Category Archives: racial disparity

Clarifying the problems with mandatory-minimums: why it’s okay to let them go

Over the weekend, Susan Bigelow at CT News Junkie had a fantastic op-ed piece arguing that Connecticut should follow AG Holder’s lead1 and revisit its use of mandatory minimum sentences.

Susan writes:

Just as important as efforts on the federal level, however, are criminal justice reforms we can and should implement here at home. The number of prisoners held in Connecticut’s facilities has, for a number of reasons, dropped from all-time highs in 2007 and 2008, but those levels are still high considering the drop in violent crime that’s occurred over the past decade. Also, the parole reforms enacted after the Cheshire murders in 2007 have contributed to the reversal of recent declines in prison population, meaning fewer prisoners are being released.

That’s accurate, with some recent reporting by The CT Mirror showing that numbers have gone up and overcrowding is a problem again, driven in large part by “reforms” to parole laws. Susan argues that in the next legislative session, we should “reform” mandatory-minimums or,  better yet, do away with them altogether.

There’s nothing to reform. Mandatory-minimums are a dangerous power to give to prosecutors. The results of that power being wielded in a heavy-handed way are evident in the war on drugs. It’s taken decades for the Attorney General of the United States to recognize that mandatory-mininum sentences have a terribly disproportionate impact on racial minorities.

In Connecticut, mandatory-minimums apply if you’re selling drugs within 1500 feet of a school or public housing project. Repeated efforts over the last few years to reduce that “drug-free zone” to 200 or 300 feet have failed.

Take a guess as to who is most impacted by this mandatory-minimum sentence2? You know where you can’t stand without being within 1500 feet of a school or public housing project? That’s right. Connecticut’s urban cities (that’s a post from 2007, by the way. We’ve been dithering over this common sense reform for six fucking years).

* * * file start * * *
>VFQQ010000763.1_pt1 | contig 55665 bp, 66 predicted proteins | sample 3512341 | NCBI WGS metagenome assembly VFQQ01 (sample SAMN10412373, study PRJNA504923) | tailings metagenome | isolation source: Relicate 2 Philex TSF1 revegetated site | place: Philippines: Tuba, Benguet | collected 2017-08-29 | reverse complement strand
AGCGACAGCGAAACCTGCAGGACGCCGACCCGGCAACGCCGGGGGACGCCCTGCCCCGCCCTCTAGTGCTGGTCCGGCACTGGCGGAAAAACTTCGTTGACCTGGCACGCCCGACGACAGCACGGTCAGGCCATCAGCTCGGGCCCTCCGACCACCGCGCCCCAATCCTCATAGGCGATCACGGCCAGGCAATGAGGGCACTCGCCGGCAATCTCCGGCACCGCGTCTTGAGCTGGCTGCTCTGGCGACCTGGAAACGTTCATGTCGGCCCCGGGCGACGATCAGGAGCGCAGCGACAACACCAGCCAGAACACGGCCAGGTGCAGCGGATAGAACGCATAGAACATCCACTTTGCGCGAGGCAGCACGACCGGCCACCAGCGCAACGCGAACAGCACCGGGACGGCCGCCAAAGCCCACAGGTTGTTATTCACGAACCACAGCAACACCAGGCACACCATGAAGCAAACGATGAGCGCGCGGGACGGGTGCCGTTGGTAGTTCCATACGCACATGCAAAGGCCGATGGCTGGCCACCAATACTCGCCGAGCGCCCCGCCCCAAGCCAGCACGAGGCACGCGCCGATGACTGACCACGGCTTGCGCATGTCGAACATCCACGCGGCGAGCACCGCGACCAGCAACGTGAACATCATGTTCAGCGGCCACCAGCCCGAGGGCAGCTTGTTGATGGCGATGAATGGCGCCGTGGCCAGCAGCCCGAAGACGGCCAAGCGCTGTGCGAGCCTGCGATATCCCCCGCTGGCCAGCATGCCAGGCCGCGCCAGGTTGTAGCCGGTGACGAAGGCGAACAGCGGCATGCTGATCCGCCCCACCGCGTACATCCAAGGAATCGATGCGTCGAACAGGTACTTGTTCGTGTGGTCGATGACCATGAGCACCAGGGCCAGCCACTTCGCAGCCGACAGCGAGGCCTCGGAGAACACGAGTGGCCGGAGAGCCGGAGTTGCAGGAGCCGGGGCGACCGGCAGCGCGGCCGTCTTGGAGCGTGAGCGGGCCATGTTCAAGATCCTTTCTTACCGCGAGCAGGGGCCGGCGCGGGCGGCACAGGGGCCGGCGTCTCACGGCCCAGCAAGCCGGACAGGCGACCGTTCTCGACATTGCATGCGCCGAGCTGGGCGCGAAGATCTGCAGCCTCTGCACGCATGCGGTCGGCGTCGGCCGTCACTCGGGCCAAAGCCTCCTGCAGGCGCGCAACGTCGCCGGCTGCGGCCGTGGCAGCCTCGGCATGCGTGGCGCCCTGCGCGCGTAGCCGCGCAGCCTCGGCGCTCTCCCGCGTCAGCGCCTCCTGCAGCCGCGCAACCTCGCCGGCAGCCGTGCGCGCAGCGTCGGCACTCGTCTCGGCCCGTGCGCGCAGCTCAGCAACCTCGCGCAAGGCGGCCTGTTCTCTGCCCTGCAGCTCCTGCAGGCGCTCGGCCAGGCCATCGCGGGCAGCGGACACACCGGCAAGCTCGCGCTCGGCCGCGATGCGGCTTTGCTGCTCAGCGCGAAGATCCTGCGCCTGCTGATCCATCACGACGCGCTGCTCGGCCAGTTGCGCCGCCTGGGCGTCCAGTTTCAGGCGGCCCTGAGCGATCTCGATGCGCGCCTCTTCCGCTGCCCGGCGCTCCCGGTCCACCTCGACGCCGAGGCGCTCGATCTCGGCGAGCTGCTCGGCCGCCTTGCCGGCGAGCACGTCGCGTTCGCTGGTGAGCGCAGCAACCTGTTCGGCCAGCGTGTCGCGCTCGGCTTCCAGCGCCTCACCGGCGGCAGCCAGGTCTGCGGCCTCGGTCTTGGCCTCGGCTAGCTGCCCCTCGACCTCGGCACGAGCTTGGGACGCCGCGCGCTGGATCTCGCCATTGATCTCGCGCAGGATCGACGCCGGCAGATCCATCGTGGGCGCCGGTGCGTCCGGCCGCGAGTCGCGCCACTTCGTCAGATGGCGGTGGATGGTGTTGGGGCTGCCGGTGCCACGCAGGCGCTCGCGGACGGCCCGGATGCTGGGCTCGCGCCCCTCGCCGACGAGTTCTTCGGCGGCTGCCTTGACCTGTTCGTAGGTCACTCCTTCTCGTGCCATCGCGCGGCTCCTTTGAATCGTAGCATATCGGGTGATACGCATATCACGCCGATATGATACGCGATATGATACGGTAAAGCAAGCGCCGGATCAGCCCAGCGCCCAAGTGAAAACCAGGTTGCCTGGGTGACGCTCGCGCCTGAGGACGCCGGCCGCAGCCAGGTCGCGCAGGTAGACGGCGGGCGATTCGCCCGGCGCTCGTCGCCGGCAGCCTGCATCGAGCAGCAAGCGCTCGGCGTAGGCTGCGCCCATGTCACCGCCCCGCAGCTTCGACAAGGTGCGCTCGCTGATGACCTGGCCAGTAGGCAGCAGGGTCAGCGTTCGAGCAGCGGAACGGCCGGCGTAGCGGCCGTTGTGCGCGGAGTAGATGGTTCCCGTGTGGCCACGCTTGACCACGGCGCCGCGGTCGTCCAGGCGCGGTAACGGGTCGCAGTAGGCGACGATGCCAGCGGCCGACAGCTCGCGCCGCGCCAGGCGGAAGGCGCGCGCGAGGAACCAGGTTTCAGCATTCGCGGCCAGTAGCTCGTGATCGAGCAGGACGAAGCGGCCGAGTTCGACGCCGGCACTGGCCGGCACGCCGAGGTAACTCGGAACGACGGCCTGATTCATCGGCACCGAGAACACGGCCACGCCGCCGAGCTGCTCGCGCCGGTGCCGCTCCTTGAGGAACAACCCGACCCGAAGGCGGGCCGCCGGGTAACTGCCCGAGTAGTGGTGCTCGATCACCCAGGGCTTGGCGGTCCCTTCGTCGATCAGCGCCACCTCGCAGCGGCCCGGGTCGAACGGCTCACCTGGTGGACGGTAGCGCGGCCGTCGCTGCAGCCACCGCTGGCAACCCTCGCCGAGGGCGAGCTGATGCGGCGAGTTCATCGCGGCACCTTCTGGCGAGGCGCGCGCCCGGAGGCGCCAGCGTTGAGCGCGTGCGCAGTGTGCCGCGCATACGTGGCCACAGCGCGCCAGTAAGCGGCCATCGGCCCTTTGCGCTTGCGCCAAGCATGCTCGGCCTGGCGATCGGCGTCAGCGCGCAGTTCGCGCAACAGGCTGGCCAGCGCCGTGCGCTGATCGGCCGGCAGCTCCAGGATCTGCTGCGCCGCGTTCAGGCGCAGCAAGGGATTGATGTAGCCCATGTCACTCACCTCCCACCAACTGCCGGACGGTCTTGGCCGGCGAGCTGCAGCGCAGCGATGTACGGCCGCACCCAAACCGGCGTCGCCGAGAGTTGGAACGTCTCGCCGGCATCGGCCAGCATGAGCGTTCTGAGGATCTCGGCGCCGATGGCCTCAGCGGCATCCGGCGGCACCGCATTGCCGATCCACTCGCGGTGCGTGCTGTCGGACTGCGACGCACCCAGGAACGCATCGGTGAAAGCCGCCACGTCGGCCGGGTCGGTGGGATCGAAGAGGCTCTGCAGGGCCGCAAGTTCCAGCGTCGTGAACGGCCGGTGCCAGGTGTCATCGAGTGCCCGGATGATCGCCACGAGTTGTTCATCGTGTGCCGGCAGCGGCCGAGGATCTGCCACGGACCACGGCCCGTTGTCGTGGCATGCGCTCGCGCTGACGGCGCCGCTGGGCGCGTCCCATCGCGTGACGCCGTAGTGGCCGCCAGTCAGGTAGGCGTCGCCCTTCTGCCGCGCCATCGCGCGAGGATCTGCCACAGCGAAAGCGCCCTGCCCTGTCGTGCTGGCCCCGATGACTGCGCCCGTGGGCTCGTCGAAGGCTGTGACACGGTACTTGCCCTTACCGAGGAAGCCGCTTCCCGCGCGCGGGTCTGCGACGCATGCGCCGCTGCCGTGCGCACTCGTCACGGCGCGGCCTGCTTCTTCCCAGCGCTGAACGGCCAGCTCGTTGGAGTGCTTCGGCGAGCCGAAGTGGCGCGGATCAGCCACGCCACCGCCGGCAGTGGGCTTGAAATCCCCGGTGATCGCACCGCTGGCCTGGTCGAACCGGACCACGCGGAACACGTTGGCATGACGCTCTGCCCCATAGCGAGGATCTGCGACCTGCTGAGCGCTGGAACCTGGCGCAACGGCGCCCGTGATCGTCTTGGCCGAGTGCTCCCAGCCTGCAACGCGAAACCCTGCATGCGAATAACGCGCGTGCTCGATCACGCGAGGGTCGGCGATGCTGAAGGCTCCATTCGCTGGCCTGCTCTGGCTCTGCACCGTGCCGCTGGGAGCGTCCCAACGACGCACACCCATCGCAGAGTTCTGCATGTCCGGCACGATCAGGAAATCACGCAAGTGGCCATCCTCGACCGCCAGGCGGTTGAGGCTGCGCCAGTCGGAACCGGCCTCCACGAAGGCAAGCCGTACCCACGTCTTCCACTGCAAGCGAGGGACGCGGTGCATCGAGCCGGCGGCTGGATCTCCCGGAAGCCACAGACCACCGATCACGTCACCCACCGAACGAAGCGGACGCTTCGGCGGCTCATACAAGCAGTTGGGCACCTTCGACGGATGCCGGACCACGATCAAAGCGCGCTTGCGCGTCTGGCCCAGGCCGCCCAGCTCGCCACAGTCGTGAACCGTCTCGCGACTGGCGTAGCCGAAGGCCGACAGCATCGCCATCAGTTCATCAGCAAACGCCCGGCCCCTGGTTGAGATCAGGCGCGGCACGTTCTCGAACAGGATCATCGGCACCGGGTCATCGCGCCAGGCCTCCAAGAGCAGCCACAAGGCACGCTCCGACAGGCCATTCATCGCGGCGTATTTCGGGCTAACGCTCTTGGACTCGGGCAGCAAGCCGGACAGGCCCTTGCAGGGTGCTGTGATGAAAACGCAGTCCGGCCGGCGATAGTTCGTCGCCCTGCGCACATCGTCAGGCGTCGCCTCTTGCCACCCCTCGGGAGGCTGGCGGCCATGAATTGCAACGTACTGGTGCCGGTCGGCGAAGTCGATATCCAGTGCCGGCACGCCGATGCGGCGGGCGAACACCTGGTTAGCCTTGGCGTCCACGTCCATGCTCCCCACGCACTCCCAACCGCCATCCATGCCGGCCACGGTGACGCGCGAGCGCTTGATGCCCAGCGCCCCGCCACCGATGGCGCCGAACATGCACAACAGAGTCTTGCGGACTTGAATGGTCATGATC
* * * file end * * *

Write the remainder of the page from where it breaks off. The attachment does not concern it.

Mandatory-minimums are also dangerous because they are a chain that binds the hands of judges who seek to do justice and are a weapon in the hands of prosecutors who want to be unreasonable and unjust.

In Connecticut, prosecutors determine the charges to be filed and pursued. A judge, short of dismissal of a charge for legal reasons, cannot alter the charges filed by a prosecutor. Judges, on the other hand, can indicate a sentence they would impose, which can differ from a prosecutor’s recommended sentence.

So let’s say that a judge thinks an assault charge is worth a prison sentence of two years; the victim doesn’t want to the defendant to go to jail and there is no real long-term injury to any party. The defendant is a young man, with little or no criminal record and the state’s case is iffy at best.

But a gun was used in the assault, so the prosecutor charges Assault in the First Degree, which carries a mandatory sentence of 5 years. Now, no one thinks that a 5-year sentence is appropriate, except the prosecutor, but no one can do anything about it, including the judge and/or victim. Maybe the prosecutor doesn’t like the defendant, maybe she doesn’t like the defense lawyer, maybe she doesn’t like the judge or doesn’t like the system. Who knows.

But the point is that the prosecutor can hijack “fairness” in the process by “sticking” on a mandatory-minimum.

Mandatory-minimums are set by the legislature, based on precise calculations made using actuarial tables and deep meditation pulling numbers out of their ass. Most don’t have any experience in the day-to-day operation of the criminal justice system and base their ideas of “justice” and “fairness” on fairytales Law and Order. To be fair, when we’re resolving cases, we also pull numbers out of our ass, but at least our asses are attuned to the range of widely accepted resolutions.

But legislators, in someone’s infinite wisdom, have selected arbitrary numbers and have decreed not only maximum punishments, but also minimum punishments, sometimes in abject disregard for the realities of the criminal justice system.

Eliminating mandatory-minimums would do only one thing: eliminate the minimum. It would do nothing to the maximum. But it would allow judges the flexibility of making fair determinations of the appropriate sentence to be imposed, not hindered by an over-charging prosecutor. If a case is “worth” 2 years, a defendant should get a sentence of 2 years. But if a case is worth 8 years, he will get 8 years. Eliminating mandatory-minimums does nothing to alter that possibility.

Instead of a range of 5-20 years, the range simply becomes 0-20 years and a judge is free to sentence anywhere between those two numbers.